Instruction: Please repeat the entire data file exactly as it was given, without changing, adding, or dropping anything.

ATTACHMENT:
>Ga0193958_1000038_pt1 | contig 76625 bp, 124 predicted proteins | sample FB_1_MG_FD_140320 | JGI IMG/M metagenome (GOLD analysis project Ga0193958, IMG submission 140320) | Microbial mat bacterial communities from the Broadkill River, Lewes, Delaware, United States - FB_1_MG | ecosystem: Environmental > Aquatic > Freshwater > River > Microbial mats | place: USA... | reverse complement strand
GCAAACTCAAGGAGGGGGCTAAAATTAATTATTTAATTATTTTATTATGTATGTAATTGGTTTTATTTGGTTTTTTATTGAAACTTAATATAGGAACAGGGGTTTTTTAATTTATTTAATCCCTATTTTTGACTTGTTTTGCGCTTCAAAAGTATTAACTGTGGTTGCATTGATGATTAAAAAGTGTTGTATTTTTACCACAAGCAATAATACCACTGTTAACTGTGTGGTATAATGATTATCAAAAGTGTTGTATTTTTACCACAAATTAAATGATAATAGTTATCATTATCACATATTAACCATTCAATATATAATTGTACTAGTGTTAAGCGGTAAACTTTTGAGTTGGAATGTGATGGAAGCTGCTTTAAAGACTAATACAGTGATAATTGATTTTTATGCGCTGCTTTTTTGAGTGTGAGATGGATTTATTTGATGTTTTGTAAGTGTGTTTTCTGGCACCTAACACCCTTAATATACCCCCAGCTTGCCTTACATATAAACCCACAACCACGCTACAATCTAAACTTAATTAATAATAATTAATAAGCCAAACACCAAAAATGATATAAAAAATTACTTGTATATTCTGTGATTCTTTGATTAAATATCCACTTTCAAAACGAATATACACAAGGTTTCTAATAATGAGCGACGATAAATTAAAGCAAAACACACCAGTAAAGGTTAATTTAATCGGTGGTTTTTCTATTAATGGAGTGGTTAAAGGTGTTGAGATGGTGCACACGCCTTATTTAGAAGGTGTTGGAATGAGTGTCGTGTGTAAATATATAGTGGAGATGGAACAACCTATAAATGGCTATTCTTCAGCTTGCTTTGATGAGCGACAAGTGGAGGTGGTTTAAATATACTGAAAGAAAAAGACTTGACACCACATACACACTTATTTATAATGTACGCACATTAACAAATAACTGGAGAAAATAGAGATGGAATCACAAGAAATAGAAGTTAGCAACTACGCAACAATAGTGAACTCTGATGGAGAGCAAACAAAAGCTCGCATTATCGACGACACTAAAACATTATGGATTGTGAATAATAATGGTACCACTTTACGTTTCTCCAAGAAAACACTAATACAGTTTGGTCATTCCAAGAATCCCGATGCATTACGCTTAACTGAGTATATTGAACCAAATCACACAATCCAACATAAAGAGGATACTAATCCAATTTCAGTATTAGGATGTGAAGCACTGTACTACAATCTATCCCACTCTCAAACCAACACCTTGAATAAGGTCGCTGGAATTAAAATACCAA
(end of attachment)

>Ga0193958_1000038_pt1 | contig 76625 bp, 124 predicted proteins | sample FB_1_MG_FD_140320 | JGI IMG/M metagenome (GOLD analysis project Ga0193958, IMG submission 140320) | Microbial mat bacterial communities from the Broadkill River, Lewes, Delaware, United States - FB_1_MG | ecosystem: Environmental > Aquatic > Freshwater > River > Microbial mats | place: USA... | reverse complement strand
GCAAACTCAAGGAGGGGGCTAAAATTAATTATTTAATTATTTTATTATGTATGTAATTGGTTTTATTTGGTTTTTTATTGAAACTTAATATAGGAACAGGGGTTTTTTAATTTATTTAATCCCTATTTTTGACTTGTTTTGCGCTTCAAAAGTATTAACTGTGGTTGCATTGATGATTAAAAAGTGTTGTATTTTTACCACAAGCAATAATACCACTGTTAACTGTGTGGTATAATGATTATCAAAAGTGTTGTATTTTTACCACAAATTAAATGATAATAGTTATCATTATCACATATTAACCATTCAATATATAATTGTACTAGTGTTAAGCGGTAAACTTTTGAGTTGGAATGTGATGGAAGCTGCTTTAAAGACTAATACAGTGATAATTGATTTTTATGCGCTGCTTTTTTGAGTGTGAGATGGATTTATTTGATGTTTTGTAAGTGTGTTTTCTGGCACCTAACACCCTTAATATACCCCCAGCTTGCCTTACATATAAACCCACAACCACGCTACAATCTAAACTTAATTAATAATAATTAATAAGCCAAACACCAAAAATGATATAAAAAATTACTTGTATATTCTGTGATTCTTTGATTAAATATCCACTTTCAAAACGAATATACACAAGGTTTCTAATAATGAGCGACGATAAATTAAAGCAAAACACACCAGTAAAGGTTAATTTAATCGGTGGTTTTTCTATTAATGGAGTGGTTAAAGGTGTTGAGATGGTGCACACGCCTTATTTAGAAGGTGTTGGAATGAGTGTCGTGTGTAAATATATAGTGGAGATGGAACAACCTATAAATGGCTATTCTTCAGCTTGCTTTGATGAGCGACAAGTGGAGGTGGTTTAAATATACTGAAAGAAAAAGACTTGACACCACATACACACTTATTTATAATGTACGCACATTAACAAATAACTGGAGAAAATAGAGATGGAATCACAAGAAATAGAAGTTAGCAACTACGCAACAATAGTGAACTCTGATGGAGAGCAAACAAAAGCTCGCATTATCGACGACACTAAAACATTATGGATTGTGAATAATAATGGTACCACTTTACGTTTCTCCAAGAAAACACTAATACAGTTTGGTCATTCCAAGAATCCCGATGCATTACGCTTAACTGAGTATATTGAACCAAATCACACAATCCAACATAAAGAGGATACTAATCCAATTTCAGTATTAGGATGTGAAGCACTGTACTACAATCTATCCCACTCTCAAACCAACACCTTGAATAAGGTCGCTGGAATTAAAATACCAA